High above the tropical rain forests in Central and South America, the landscape rises to elevations upwards of 6,500 feet, the close tropical air cools to mist and fog and reveals an abundance of mosses, ferns and epiphytes. Amidst a backdrop of every shade of green imaginable, high moisture levels and cool year-round temperatures sustain plants that vie for precious sunlight. Here in San Francisco, conditions are ripe for cloud forest plants. We have mild temperatures and, especially in summer, plenty of fog. We started planting our Mesoamerican Cloud Forest in 1984. Over the decades, this garden has matured to represent a typical cloud forest plant community.
In their struggle for sunlight in the cloud forests of Central America, some normally herbaceous plants have a tree habit, developing huge leaves, large flowers and woody trunks. Telanthophora grandifolia is one such specimen, with its dinner plate size golden flower clusters (or inflorescences), 15-inch leaves, and 12-foot trunk.
This blooming super-hero, Fuchsia paniculata, is considered mite-proof. During the 1980's, it survived a gall mite infestation that devastated many fuchsias in the Bay Area.
One of the most enchanting of all flowering plants is the fuchsia with its recurved sepals half covering the dainty pendant flowers beneath.
Cloud Forest Resources
An Amazing Cloud Forest at the San Francisco Botanical Garden (EarthNews Journal)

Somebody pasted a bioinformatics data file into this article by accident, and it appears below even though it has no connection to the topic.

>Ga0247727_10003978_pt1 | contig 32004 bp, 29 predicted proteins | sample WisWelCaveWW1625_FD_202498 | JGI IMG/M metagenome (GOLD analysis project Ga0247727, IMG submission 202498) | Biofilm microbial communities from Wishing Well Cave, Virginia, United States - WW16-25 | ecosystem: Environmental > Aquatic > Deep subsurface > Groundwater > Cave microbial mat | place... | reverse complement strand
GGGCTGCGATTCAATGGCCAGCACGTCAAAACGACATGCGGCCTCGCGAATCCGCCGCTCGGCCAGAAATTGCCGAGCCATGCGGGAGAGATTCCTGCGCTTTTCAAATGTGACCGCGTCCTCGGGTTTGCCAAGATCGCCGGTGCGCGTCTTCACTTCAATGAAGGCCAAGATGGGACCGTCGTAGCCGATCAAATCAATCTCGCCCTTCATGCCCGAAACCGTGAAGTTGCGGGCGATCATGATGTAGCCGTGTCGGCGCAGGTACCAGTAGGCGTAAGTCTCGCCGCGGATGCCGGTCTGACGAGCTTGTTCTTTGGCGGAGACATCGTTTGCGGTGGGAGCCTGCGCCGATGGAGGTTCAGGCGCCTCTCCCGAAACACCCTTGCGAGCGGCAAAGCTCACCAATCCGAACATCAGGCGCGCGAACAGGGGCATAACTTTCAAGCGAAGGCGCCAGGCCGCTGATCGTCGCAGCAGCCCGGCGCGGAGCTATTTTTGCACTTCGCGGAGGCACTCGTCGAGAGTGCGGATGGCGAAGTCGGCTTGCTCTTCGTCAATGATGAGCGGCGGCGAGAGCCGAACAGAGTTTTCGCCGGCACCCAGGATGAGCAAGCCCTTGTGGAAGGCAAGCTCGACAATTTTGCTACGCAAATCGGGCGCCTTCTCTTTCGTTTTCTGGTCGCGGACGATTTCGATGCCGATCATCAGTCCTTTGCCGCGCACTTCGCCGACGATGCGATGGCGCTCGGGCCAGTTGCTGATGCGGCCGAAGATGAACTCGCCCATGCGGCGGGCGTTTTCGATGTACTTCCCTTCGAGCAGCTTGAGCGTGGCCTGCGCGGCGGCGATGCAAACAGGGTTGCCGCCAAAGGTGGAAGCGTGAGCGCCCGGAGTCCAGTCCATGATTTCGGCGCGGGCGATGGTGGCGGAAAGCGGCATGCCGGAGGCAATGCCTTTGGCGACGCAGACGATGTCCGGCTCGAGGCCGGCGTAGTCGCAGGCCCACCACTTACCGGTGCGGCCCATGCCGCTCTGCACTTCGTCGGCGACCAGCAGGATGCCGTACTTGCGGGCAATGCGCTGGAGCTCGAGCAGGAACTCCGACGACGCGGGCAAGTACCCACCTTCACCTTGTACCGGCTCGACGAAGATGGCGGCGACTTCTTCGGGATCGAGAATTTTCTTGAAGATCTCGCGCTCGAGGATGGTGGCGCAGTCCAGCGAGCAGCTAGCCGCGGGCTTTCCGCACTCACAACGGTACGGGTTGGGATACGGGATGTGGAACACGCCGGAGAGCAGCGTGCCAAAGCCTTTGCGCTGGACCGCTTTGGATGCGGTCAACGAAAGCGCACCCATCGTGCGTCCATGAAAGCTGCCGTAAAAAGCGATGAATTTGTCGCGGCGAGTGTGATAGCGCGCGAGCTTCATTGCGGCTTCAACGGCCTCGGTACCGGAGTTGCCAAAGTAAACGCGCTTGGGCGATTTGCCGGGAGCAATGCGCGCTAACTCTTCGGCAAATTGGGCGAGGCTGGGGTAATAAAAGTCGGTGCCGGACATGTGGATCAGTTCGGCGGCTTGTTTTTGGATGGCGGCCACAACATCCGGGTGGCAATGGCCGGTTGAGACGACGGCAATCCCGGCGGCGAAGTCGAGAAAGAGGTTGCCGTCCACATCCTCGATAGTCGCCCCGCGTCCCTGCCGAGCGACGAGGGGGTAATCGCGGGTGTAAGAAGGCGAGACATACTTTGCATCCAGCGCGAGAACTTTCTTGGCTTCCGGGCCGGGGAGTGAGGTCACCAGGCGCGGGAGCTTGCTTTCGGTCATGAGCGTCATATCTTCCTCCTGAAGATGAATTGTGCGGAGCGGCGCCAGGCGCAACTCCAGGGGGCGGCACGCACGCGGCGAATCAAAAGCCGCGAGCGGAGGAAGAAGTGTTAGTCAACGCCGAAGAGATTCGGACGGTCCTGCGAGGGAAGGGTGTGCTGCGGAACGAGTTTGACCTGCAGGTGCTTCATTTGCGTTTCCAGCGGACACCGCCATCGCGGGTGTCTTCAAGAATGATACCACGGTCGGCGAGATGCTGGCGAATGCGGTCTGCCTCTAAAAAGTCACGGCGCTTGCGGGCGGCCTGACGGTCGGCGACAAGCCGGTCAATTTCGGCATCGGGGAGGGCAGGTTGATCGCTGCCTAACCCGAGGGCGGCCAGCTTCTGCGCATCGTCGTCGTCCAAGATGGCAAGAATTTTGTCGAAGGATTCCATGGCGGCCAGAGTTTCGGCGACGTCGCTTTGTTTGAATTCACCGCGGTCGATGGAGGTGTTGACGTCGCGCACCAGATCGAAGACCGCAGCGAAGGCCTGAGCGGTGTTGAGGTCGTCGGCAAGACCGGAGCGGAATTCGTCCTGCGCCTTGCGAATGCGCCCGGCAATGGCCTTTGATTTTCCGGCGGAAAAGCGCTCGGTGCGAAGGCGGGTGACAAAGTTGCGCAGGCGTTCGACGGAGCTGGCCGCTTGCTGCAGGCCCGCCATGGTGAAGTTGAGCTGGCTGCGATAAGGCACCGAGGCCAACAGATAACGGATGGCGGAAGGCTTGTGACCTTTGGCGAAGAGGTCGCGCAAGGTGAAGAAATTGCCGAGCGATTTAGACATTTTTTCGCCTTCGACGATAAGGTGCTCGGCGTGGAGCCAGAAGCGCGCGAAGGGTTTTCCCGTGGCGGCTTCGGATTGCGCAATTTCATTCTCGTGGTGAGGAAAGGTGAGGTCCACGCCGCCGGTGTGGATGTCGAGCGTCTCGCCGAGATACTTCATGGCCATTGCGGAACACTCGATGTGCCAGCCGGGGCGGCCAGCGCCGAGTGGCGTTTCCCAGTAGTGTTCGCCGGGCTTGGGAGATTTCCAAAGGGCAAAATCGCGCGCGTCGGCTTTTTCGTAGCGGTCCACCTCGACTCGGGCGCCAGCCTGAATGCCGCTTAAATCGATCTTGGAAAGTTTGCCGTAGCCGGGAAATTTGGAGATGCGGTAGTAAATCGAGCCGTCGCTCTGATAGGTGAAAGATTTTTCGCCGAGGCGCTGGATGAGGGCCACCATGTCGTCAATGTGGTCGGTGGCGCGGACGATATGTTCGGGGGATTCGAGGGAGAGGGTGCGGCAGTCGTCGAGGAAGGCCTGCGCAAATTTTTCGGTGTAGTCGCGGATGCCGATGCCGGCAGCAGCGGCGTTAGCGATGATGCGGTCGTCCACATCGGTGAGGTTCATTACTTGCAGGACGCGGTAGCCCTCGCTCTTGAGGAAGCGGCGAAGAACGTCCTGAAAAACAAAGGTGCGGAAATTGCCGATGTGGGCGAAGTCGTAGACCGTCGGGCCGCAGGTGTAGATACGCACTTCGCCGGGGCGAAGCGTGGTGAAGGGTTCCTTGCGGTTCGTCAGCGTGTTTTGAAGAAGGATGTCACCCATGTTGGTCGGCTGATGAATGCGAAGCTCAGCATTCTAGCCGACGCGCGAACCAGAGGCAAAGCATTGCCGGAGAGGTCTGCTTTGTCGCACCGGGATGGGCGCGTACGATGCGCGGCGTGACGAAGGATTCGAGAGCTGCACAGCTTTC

Podcast with Curator, Dr. Don Mahoney
The Rare and Elusive Deppea (Pacific Horticulture)
Cloud Forest Daisies: Horticultural Treasures of Montane Mexico (Pacific Horticulture)
NAPCC Collections Profile
Mesoamerican Cloud Forest at San Francisco Botanical Garden
(Public Garden; PDF 3.1 Meg)
About the Collection
Anyone who's tried to grow a beefsteak tomato in San Francisco has bemoaned the fog at least once, but it's this cooling moisture that enables us to grow this wonderful plant collection. Found at 6,000-10,000 feet altitudes in Mexico's highlands, these plants thrive at sea level here because of our moist air and year-round, mild temperatures. A variety of species native to tropical mountains in Mexico, Central, and South America come together in the southwest corner of the Botanical Garden to recreate the feeling of an actual cloud forest – employing trees, shrubs, groundcover, ferns, vines and epiphytes to create a mass of dense vegetation.
In the 1960's and early 1970's, Dr. Dennis Breedlove, botanist and curator at the California Academy of Sciences, began work on the flora of Chiapas, Mexico's southernmost state. In addition to collecting the standard herbarium voucher specimens, he also brought back seeds because he recognized the similarities in climate, and the possibility of preserving some of the rare and endangered cloud forest species in cultivation. Nearly 30 years later, Dr. Breedlove's experiment has matured into a collection of botanical exotics.
We began planting this collection in 1984 with seed collected by Dr. Breedlove and with propagules from the University of California at Berkeley Botanical Garden. The vast majority of these plantings were experimental, as almost all of these species had never been attempted in cultivation before. We were the first in North America to grow species such as Glossostipula concinna, Zinowiewia matudae, Lozanella enantiophylla, Weinmannia pinnata, Meliosma matudae, Cedrela salvadorensis, and Heberdenia penduliflora.
Over the decades, the collection has matured into a realistic representation of cloud forest habitat. Oaks, pines, alders, Chiranthodendron, and Zinoweiwia are now 20 (or more) feet tall, providing shade and shelter for a host of species such as Deppea, Monochaetum, Chusquea, Bartlettina, and Salvia. Vines such as Passiflora, Smilax, and Bomarea festoon some of the larger trunks and branches, creating a wild and jungle-like effect.